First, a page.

SEOUL, South Korea (AP) — South Korea displayed its longest-range missile capable of striking all of North Korea and other sophisticated weapons at a massive military ceremony Tuesday, a display of force meant to show Pyongyang that any provocation would be met with strong retaliation.
It was South Korea’s biggest Armed Forces Day ceremony in a decade, and the first since North Korea conducted its third atomic test and threatened nuclear war earlier this year.
About 11,000 troops, 190 weapons systems and other equipment and 120 aircraft were featured at the ceremony at a military airport just south of Seoul. Among them were GPS-guided, Hyunmu-3 cruise missiles with a range of 1,000 kilometers (620 miles) that South Korea developed in recent years. It was the first time the domestically built Hyunmu-3 was publicly shown, according to Seoul’s Defense Ministry.
President Park Geun-hye said in a speech at the ceremony that South Korea must maintain its strong alliance with the U.S. and establish missile defense and pre-emptive strike capabilities to let North Korea know “the nuclear weapons and missiles it is obsessed with are useless.”
“We must build up a strong deterrence against North Korea until it puts down its nuclear weapons program and make a right choice for its own people and peace on the Korean Peninsula,” she said as visiting U.S. Defense Secretary Chuck Hagel sat nearby.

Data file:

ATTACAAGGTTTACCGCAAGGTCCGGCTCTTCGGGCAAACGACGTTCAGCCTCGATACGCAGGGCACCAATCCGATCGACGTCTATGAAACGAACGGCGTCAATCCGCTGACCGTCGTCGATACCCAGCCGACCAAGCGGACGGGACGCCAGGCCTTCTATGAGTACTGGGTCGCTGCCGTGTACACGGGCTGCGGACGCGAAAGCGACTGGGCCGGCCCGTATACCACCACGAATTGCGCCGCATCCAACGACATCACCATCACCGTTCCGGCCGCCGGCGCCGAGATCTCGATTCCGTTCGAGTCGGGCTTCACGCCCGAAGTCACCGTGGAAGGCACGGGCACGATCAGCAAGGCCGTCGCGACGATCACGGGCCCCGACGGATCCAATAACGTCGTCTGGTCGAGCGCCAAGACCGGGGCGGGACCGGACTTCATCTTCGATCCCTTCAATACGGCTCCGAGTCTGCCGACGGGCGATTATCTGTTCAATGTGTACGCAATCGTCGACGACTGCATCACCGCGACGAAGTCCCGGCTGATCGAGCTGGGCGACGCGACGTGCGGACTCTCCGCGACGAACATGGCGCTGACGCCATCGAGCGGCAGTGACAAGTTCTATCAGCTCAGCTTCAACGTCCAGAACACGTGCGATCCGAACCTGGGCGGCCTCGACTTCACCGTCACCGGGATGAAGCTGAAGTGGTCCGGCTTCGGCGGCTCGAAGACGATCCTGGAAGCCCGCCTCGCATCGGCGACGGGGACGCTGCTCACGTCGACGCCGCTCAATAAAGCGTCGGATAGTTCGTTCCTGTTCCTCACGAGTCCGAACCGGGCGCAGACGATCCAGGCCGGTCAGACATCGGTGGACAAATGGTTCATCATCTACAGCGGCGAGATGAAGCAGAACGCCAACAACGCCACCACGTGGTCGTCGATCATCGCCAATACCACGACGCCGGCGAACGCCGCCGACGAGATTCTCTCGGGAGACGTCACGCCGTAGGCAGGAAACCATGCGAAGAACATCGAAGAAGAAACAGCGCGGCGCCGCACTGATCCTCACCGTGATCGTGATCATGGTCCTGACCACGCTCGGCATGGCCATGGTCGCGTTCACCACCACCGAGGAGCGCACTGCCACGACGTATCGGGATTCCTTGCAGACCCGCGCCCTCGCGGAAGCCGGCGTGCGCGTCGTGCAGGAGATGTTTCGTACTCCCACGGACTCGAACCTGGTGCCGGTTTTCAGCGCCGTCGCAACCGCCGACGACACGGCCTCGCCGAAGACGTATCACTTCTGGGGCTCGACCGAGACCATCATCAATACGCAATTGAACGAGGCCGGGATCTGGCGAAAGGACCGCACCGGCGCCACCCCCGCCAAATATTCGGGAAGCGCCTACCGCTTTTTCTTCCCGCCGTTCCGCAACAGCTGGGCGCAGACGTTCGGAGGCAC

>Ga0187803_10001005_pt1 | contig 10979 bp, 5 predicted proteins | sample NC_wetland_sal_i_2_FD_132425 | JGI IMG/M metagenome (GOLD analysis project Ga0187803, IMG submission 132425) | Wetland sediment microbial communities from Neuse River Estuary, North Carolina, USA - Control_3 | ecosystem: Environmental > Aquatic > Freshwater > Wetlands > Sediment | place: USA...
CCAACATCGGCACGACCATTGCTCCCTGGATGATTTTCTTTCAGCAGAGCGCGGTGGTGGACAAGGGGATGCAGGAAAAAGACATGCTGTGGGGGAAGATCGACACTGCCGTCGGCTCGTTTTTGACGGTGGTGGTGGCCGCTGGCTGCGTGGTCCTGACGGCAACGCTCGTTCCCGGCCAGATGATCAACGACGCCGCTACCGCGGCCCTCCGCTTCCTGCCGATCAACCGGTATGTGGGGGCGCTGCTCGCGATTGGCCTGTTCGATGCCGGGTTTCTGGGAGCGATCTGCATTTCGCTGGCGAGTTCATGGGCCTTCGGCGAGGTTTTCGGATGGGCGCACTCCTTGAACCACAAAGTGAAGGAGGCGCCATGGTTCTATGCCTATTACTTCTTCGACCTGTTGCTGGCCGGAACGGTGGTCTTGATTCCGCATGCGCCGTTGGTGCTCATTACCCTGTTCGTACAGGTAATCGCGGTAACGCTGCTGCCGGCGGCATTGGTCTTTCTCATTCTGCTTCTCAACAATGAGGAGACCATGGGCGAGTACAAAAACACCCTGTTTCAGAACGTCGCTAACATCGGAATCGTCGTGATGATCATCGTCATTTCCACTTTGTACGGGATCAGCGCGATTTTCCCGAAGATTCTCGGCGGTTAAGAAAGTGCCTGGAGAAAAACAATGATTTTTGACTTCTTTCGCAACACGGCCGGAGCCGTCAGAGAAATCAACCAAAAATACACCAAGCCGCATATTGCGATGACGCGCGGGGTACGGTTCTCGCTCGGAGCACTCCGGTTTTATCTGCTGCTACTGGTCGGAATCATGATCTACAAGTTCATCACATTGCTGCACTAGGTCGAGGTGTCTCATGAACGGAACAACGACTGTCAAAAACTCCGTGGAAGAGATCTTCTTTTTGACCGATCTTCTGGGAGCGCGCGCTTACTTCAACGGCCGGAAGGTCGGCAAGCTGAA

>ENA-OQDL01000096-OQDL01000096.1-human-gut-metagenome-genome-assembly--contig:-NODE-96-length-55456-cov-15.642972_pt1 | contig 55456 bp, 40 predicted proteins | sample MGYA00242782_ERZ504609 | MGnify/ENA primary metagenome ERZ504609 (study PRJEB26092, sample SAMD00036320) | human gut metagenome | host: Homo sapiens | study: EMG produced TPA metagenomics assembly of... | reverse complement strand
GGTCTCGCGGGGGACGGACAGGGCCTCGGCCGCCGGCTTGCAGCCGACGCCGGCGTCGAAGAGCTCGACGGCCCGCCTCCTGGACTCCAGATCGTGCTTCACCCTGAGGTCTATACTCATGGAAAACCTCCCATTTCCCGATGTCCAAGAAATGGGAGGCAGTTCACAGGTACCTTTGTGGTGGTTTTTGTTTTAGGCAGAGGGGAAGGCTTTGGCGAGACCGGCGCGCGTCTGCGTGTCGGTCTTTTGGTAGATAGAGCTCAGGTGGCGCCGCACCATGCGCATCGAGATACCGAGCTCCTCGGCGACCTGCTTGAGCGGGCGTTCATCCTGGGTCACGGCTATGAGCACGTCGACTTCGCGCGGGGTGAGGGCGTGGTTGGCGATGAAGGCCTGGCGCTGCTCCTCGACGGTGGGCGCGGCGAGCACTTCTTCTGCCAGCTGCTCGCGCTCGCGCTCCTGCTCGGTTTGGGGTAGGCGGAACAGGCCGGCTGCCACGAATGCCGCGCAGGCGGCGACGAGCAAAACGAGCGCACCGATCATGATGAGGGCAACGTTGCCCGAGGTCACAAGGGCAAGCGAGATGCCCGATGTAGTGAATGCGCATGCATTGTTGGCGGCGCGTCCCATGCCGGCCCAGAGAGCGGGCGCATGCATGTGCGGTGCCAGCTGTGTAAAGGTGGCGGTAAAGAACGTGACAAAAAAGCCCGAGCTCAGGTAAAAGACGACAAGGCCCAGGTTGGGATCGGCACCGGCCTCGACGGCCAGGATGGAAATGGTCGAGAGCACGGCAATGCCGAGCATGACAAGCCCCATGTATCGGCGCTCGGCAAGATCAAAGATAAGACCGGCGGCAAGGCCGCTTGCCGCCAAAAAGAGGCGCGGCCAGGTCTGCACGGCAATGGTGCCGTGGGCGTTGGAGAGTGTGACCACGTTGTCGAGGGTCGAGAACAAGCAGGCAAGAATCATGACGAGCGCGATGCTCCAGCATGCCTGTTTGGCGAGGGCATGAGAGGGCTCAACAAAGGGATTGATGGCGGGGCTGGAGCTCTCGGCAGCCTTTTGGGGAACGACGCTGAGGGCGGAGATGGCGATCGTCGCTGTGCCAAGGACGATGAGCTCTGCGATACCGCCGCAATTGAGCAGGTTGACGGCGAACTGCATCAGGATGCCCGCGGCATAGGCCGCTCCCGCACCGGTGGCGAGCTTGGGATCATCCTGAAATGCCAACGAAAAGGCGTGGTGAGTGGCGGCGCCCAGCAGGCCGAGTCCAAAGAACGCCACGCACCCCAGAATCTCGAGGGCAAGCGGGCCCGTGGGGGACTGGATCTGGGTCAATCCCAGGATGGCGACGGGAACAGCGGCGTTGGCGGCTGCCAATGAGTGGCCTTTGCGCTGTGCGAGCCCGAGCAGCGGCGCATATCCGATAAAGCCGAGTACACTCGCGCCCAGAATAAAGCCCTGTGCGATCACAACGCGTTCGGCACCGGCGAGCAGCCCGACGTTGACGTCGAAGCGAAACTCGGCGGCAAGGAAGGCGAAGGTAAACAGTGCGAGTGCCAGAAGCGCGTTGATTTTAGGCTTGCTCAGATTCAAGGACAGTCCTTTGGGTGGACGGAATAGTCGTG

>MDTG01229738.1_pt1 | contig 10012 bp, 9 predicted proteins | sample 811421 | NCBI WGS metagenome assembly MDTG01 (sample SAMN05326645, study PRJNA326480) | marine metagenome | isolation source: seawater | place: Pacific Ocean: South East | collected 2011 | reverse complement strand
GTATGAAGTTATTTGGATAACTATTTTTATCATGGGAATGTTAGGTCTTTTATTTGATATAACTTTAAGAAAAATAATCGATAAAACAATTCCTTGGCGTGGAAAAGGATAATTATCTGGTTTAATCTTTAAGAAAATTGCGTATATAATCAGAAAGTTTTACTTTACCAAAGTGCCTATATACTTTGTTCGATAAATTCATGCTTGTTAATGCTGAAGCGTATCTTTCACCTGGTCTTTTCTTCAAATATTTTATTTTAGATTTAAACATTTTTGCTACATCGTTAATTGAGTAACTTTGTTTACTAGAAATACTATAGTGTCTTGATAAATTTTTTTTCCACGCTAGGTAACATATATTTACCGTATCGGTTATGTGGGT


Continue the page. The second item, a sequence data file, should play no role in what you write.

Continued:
Later Tuesday, South Korea was to hold a military parade through the streets of Seoul for the first time since 2008.
Such large-scale Armed Forces Day celebrations are normally held every five years, when a new president takes office. In 2008, however, the event was much smaller, with fewer soldiers mobilized for the parade and the ceremony held at a sports stadium, instead of a military airport.
Park took office in February for a single five-year term with a policy that combines vows of strong counter-action to any North Korea provocation with efforts to build trust and re-establish dialogue.
After its flurry of springtime threats, Pyongyang eased its rhetoric but still repeatedly vowed to bolster its nuclear arsenal to cope with what it calls U.S. military threats. North Korea then sought the resumption of stalled joint cooperation projects with South Korea before it recently abruptly cancelled the reunions of families separated by war.
The Korean Peninsula is still officially at state of war because the 1950-53 Korean War ended with an armistice, not a peace treaty. About 28,500 U.S. troops are deployed in South Korea.